Homeschooling an only child

Are you teaching an Only? You’re not alone! When we returned to our homeschool community, I was surprised by the increased number of families with only one child.  Being accustom to large homeschool families, I am happy there are more of us “onlys” to support each other.  Like the mothers of many, mothers of only children have our own special challenges with teaching, curriculum, and administrative duties to name a few.

Teaching an Only:

Teaching an Only has its pros and cons.  The child has the undivided attention of mom (or dad) which means more time can be spent on the his favorite subject or the subject he struggles with the most.  However, having an Only means you are the teacher and playmate.  Any games that are played during school hours will be played with the parent which can be a pro or a con.

Curriculum for an Only:

Curriculum for an Only is not a challenge since most curriculum is designed for the use of one child.  Printing worksheets for one child is less expensive than printing for multiple children.  Some subjects may have group projects, which becomes a challenge when there is only one.  I improvise by either being KJ’s partner or skipping it entirely.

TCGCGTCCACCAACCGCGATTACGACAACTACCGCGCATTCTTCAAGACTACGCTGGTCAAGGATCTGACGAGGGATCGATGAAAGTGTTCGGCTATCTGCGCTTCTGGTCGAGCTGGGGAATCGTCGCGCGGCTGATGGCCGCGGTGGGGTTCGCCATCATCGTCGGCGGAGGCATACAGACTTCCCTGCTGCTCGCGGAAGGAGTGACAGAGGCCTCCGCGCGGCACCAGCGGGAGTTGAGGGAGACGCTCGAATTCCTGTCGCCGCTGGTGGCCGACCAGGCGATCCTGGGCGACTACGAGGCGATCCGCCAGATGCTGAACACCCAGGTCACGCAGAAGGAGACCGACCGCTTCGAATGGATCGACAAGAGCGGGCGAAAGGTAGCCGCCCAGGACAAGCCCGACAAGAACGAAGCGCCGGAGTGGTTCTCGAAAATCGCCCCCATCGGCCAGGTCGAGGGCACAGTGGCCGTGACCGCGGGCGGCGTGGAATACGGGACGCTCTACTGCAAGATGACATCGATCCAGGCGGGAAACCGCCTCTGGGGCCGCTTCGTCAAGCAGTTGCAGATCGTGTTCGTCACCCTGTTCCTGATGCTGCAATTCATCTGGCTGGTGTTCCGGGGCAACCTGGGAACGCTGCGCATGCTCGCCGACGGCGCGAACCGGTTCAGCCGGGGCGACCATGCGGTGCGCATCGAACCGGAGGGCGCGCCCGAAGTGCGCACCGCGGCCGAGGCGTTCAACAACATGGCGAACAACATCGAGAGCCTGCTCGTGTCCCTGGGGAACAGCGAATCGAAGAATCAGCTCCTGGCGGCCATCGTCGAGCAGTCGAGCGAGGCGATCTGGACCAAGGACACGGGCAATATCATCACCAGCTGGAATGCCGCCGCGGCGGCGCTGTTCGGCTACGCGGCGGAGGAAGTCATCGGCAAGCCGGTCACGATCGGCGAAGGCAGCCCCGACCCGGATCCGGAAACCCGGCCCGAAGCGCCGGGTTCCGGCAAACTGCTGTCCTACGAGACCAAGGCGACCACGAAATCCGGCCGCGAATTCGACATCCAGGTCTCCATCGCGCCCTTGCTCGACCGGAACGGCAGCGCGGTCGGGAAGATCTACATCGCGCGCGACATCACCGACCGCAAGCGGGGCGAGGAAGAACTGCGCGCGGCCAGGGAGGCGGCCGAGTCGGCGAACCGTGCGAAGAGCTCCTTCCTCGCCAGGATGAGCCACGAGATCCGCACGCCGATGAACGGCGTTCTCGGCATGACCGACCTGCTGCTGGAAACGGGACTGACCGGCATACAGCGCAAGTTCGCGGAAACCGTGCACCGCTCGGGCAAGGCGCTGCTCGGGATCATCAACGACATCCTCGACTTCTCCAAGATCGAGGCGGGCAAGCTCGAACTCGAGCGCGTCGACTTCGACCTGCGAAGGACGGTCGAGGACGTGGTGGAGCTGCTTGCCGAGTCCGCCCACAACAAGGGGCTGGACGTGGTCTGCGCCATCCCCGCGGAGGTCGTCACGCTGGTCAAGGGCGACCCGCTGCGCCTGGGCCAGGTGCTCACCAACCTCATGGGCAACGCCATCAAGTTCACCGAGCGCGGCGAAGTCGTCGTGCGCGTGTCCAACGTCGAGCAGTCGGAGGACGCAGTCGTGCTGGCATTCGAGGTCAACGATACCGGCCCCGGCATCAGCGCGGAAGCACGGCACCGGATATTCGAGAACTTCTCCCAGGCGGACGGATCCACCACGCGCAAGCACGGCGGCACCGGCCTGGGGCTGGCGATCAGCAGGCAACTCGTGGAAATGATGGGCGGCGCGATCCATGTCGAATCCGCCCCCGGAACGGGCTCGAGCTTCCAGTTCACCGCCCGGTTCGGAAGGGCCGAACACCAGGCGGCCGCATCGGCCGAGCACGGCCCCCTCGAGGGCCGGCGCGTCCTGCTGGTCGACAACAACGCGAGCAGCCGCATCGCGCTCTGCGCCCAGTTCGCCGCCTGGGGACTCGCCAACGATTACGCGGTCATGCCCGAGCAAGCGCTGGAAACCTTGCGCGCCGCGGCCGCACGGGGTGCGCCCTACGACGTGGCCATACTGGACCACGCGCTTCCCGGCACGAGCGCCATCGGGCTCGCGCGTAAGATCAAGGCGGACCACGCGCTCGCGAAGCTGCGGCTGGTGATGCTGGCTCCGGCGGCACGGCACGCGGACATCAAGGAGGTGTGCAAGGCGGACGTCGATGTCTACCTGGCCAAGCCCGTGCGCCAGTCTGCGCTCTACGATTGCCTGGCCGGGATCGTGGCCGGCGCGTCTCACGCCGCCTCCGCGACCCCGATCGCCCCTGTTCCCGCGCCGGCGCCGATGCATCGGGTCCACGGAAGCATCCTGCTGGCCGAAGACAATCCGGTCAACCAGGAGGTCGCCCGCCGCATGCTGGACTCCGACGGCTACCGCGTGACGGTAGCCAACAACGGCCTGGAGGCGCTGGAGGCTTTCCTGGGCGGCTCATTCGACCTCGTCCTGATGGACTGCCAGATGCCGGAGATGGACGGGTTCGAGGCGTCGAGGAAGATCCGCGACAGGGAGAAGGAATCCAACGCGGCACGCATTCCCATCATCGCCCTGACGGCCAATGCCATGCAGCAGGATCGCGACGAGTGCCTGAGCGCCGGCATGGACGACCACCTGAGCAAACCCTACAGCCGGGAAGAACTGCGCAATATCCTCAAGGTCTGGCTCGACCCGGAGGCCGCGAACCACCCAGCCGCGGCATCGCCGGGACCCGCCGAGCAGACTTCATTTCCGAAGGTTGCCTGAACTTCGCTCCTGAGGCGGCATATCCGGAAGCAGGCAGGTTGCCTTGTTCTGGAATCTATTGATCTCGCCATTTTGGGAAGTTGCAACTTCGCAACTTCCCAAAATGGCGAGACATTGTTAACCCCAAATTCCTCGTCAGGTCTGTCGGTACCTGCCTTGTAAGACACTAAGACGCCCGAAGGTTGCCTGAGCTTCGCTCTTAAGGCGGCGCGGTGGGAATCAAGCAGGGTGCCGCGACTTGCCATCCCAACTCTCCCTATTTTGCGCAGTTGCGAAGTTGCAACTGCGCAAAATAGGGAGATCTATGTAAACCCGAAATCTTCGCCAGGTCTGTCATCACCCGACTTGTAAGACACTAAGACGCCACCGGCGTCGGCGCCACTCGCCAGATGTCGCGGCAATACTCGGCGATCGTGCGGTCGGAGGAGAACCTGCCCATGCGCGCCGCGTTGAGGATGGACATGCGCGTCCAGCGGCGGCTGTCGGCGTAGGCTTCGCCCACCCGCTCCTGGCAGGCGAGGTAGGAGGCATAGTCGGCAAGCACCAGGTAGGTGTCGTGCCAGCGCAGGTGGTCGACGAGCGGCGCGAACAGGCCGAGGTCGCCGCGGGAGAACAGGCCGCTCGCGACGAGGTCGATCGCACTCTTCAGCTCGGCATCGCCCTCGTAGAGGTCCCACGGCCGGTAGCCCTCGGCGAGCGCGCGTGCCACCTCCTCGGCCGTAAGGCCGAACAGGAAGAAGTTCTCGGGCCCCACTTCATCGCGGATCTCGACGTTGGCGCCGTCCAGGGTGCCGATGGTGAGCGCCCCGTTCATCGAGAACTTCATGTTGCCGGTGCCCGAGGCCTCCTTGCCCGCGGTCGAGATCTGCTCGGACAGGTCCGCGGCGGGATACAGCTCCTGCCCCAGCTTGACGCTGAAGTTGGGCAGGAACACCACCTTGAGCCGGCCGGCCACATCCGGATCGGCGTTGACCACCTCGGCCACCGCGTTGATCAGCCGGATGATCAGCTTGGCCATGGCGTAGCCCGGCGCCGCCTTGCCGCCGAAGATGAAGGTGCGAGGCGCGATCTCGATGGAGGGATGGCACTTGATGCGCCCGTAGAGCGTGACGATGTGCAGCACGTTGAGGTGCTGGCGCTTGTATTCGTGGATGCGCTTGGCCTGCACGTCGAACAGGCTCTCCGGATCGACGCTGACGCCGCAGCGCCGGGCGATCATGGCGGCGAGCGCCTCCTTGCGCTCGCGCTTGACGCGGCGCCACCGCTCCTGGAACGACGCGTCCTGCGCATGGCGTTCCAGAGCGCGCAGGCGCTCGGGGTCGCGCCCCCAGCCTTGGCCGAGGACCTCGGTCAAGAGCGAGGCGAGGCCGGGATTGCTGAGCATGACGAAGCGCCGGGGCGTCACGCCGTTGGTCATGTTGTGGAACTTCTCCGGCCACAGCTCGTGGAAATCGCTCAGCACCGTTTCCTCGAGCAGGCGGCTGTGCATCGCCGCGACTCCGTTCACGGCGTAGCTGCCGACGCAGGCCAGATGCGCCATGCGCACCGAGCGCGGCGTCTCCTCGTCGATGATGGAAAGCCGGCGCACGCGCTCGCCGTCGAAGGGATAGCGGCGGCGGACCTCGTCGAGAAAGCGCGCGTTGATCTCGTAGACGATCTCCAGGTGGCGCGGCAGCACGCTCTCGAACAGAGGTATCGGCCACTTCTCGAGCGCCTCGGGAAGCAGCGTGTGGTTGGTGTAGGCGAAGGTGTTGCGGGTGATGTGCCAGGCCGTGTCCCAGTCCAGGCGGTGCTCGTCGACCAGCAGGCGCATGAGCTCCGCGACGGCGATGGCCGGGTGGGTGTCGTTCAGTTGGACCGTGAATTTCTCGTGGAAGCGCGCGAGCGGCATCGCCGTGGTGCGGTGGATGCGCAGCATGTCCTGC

Administrative Duties for an Only:

There are administrative duties involved with homeschooling whether we like it or not.  Some states have minimum requirements for homeschoolers, while others require more.  In my home state, we are only required to provide a Letter of Intent to the local school board.  No matter what your state’s homeschool laws are, it is wise to keep detailed records. Maintain a list of curriculum used, books read, field trips, attendance, grades, and copies of any worksheets/tests and written compositions. Should there be any question related to your child’s education you will be prepared.

Attendance records and gradebooks are designed for multiples for use in a traditional classroom setting making them impractical for the homeschool of one.  Because I have not found a gradebook for one child,  I created one – complete with space to list curriculum, related field trips, and notes.  I can print one for each subject, and keep up with resources used. Everything in one place for each subject. Keeping up with the administrative duties daily or weekly will reduce the end-of-the-year scramble. Get your specially designed gradebook here.

Homeschooling an only child is not without its challenges, but it can be done and done well.  I improvise when necessary, attend field trips that are relevant to our school, and utilize our local libraries, including special events/classes to enhance KJ’s education.

If you believe you are called to homeschool your only child, but are hesitant, know that you are not alone- the Only Community is on the rise.

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About Marsha

A hard working wife and mother!

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